The King & Allen Guide to Formalwear

With Christmas parties and Winter weddings fast approaching, and New Year’s Eve just a few weeks away, it seemed like a good time to give some advice on how to dress for a formal occasion.

Below is a brief summary of the history and etiquette behind menswear’s dark art – Formalwear.

Morning Dress

The most common occasion when a man wears morning dress is as a member of a wedding party, but you will always be told in advance if this is to be the case. In Europe, the groom sets the sartorial tone: the guests may wear morning dress if he does.

In common with court dress, mess dress, and white tie, morning dress is for prestigious and important social occasions. Despite its name, morning dress may be worn to afternoon social events before five o’clock, but not to events beginning after seven o’clock in the evening.

The classic Morning Dress

The classic Morning Dress

Briefly, morning dress consists of:

  • a morning dress coat, now always single breasted with one button, and with peaked lapels. The morning coat can be black or Oxford grey wool with the tails of knee length.
  • a waistcoat usually in buff, (a yellowish tan colour) or dove grey which may be either single-breasted or double-breasted with lapels
  • a pair of formal striped (or occasionally checked) trousers.
  • a formal shirt: either a turndown collar is worn (white detachable, fastened by collar studs, or attached) with a tie, in which case the shirt has double cuffs. Otherwise, a high detachable wing collar is worn with a single-cuffed shirt. This combination is always accompanied now by a cravat  – often with a tie pin. This is a more formal option most commonly seen at weddings.
  • a plain or patterned silk handkerchief or pocket square; folded and inserted into the front breast pocket of the morning coat.
  • black Oxford shoes or dress boots, or boots with a horse riding connection, such as a Chelsea boot.

The following can optionally be worn or carried with morning dress:

  • a top hat, either black silk plush, the classic hat always appropriate, or a modern fur replacement (silk plush is no longer manufactured); alternatively, a white hat (made of grey fur) is a less formal option worn either informally with a morning suit (all grey; see below) or at more casual events such as the races (Royal Ascot being the most notable); gloves of suede, chamois, or kid leather; a cane or umbrella, a pocket watch or wrist watch, a boutonnière.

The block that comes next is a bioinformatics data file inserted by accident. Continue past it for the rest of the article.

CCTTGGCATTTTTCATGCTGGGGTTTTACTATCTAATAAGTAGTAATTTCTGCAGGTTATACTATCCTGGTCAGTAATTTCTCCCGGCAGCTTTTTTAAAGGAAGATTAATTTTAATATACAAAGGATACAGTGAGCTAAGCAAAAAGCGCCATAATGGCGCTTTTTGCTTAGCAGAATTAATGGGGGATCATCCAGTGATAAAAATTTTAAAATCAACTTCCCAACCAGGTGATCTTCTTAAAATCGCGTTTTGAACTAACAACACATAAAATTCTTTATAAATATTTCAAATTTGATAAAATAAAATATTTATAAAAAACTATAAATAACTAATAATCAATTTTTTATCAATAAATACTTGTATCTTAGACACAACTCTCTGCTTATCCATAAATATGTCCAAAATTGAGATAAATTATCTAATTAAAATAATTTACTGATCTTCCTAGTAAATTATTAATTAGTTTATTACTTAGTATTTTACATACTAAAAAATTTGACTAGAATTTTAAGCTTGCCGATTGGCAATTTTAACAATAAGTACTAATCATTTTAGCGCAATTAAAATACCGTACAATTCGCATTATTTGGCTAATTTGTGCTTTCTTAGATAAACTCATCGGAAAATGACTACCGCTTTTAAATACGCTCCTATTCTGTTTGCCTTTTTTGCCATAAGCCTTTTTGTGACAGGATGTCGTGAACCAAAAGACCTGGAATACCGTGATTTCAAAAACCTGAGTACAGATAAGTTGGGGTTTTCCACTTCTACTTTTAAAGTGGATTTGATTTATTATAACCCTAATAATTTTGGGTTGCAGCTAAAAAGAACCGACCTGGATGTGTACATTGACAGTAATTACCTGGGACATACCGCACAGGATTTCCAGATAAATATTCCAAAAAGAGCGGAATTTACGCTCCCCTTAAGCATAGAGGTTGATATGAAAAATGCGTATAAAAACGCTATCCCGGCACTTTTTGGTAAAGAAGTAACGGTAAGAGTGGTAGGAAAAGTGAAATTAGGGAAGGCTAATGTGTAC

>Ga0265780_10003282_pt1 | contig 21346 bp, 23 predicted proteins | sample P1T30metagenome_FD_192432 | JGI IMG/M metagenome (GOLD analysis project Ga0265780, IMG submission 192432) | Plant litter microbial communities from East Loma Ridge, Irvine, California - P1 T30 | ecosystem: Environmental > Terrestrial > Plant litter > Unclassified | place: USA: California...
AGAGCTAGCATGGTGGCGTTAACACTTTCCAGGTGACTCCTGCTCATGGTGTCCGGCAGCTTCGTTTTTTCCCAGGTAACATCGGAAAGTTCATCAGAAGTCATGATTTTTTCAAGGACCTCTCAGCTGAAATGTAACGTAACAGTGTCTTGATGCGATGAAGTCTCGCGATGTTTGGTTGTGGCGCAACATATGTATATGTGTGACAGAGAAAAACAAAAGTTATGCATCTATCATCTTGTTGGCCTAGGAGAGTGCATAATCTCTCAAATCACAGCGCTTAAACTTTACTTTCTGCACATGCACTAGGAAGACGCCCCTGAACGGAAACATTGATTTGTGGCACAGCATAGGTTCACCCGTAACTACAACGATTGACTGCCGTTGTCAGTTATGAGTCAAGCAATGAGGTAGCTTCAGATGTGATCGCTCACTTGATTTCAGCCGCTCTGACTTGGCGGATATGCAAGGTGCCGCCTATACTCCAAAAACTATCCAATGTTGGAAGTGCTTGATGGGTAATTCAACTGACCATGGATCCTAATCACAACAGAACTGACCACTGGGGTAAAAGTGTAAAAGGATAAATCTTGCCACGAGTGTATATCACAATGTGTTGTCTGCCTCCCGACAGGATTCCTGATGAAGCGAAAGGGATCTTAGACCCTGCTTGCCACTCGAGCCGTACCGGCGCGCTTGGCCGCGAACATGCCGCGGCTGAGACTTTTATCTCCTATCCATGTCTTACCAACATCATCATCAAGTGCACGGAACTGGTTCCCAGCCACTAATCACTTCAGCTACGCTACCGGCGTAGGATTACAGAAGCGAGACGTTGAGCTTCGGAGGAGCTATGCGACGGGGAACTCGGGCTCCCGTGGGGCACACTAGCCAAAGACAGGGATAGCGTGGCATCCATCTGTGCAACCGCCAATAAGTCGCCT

• A black morning coat with matching black waistcoat is the most formal option, being worn for funerals, memorial services, diplomatic dress, or academic dress.

Morning Suit

The Morning Suit, not to be confused with the Morning Dress

The Morning Suit, not to be confused with the Morning Dress

For slightly less formal occasions a Morning Suit should be worn (as opposed to Morning Dress), which has mid-grey matching morning coat, waistcoat, and trousers (all cut the same as Morning Dress). Being more relaxed, this is a traditional option for events in less formal settings such as Royal Ascot, and is now often worn to weddings as well.

Black Tie

The tailored Black Tie suit

The tailored Black Tie

Black tie is worn to private and public dinners, dances, and parties. At the formal end of the social spectrum, it has replaced white tie which was once standard evening dress. Black tie is worn only after six o’clock in the evening.

White Tie

A classic example of a tailored White Tie

A classic example of a tailored White Tie

White tie (also known as evening dress, or full evening dress) is the most formal evening dress code. It is worn to events such as balls, the opera, and formal dinners. The chief components for men are a dress coat, white bow tie and waistcoat, and starched shirt, black socks and black shoes.

White tie is worn only to events after six o’clock and before that time the daytime equivalent is the Morning suit.

The semi-formal counterpart of white tie (in the evening) is black tie.

The dress coat worn with white tie is a descendent of the coat worn at all times of day in the Regency period, so is also part of other related codes, such as civilian day court dress in the Royal court . However, these alternatives are now being replaced by standard white tie for formal state occasions, such as for ambassadors at the State Opening of Parliament.


In Conclusion

What’s great about formalwear from a buyer’s perspective is that these styles have barely changed in centuries. It’s therefore worth investing in good quality garments, safe in the knowledge that you’ll get some really good wear out of them.

The other advantage of buying formalwear bespoke is that as your body shape changes you can bring the garments into your tailor and have them adjusted.

If you have any questions about the above, or would like to know more about how formalwear options, please do not hesitate to get in touch.

Call 0800 0274430 or contact us here for more information. We have fitting locations in London: Liverpool St, Savile Row and Charing Cross; Nottingham; Leeds; Wilmslow and Surbiton.

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